Ficino's younger contemporary, Giovanni Pico della Mirandola (1463–1494), was also eclectic in his use of material but, unlike Ficino, he ascribed special importance to the magical efficacy of the practical Qabbalah—in particular, the power found in Hebrew words. In 1486 Pico proposed nine hundred theses for public debate at Rome—many of which had to do with natural magic and Qabbalah. In the theses and in his defense of them, he was concerned more with the theory of these arts than with concrete prescriptions for its practice. He provoked a systematic refutation of his arguments (published 1489) by the Spaniard Pedro Garcia, who refused to acknowledge that there was such an art as natural magic as distinct from the demonic sort.
In northern Europe, the most comprehensive Renaissance articulation of magic was that of Heinrich Cornelius Agrippa (1486–1535), whose encyclopedic Three Books on Occult Philosophy showed how natural substances, astral powers, mathematical figures, sacred names, and rituals could be used to magical effect. Agrippa wrote his work in 1510 as a young man, and he later condemned all occult learning as vain. Yet he finally published his compendium in 1533, perhaps because he had renewed confidence in its validity, but possibly (as some have suggested) in a cynical quest of publicity. The incorporation of demonic magic only hinted at in Ficino is more explicit in Agrippa, who explains how demons may be conjured and commanded, although he warns that the magician must do this with the aid of good spirits.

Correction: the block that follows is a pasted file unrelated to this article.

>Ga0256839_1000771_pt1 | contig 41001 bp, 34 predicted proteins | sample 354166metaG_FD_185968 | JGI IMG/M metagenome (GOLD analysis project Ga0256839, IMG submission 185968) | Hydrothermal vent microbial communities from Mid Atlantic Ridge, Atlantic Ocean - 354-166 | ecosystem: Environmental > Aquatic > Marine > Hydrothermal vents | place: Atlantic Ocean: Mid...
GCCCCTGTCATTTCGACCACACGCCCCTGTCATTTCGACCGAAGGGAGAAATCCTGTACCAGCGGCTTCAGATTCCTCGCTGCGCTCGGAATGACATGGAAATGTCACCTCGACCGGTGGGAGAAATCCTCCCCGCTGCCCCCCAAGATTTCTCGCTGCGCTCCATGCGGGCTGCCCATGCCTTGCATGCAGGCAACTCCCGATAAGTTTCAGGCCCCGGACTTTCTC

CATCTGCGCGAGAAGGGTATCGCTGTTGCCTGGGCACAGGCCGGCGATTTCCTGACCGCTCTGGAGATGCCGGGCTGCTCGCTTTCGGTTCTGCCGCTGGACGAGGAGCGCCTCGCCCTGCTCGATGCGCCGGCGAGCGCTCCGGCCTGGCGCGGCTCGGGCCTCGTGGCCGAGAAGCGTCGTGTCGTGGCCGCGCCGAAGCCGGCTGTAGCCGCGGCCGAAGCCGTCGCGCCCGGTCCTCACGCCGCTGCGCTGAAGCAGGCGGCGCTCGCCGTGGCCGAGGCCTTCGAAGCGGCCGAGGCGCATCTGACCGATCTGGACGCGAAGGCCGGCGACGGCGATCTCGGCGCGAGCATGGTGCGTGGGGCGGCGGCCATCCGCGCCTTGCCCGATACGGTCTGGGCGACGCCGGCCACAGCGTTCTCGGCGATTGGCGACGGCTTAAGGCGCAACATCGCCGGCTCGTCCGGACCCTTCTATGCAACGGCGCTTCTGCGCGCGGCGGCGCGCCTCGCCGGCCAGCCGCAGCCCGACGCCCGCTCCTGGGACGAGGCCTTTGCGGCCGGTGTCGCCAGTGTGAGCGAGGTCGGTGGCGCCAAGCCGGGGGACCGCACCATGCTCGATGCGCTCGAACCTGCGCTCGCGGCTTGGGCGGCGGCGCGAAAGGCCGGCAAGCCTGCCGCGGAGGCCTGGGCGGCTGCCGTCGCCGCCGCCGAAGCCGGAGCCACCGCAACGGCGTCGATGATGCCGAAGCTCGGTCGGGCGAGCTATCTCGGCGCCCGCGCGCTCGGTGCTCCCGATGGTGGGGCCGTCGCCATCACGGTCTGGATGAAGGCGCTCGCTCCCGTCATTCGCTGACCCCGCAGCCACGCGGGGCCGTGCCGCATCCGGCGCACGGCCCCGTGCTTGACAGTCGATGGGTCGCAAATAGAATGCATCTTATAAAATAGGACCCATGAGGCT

The image of the Renaissance magician gave rise to the legend of Doctor Faust, who conjured and made a pact with the demon Mephistopheles, resigning his soul to Satan in return for twenty-four years in which Mephistopheles would be at his service. Loosely based on the report of a historical person, this legend was popularized in a German Faust Book published in 1587, which inspired Christopher Marlowe to write his play, The Tragical History of Doctor Faustus. The assumption behind the legend is that Renaissance magicians were more like necromancers than they themselves claimed to be.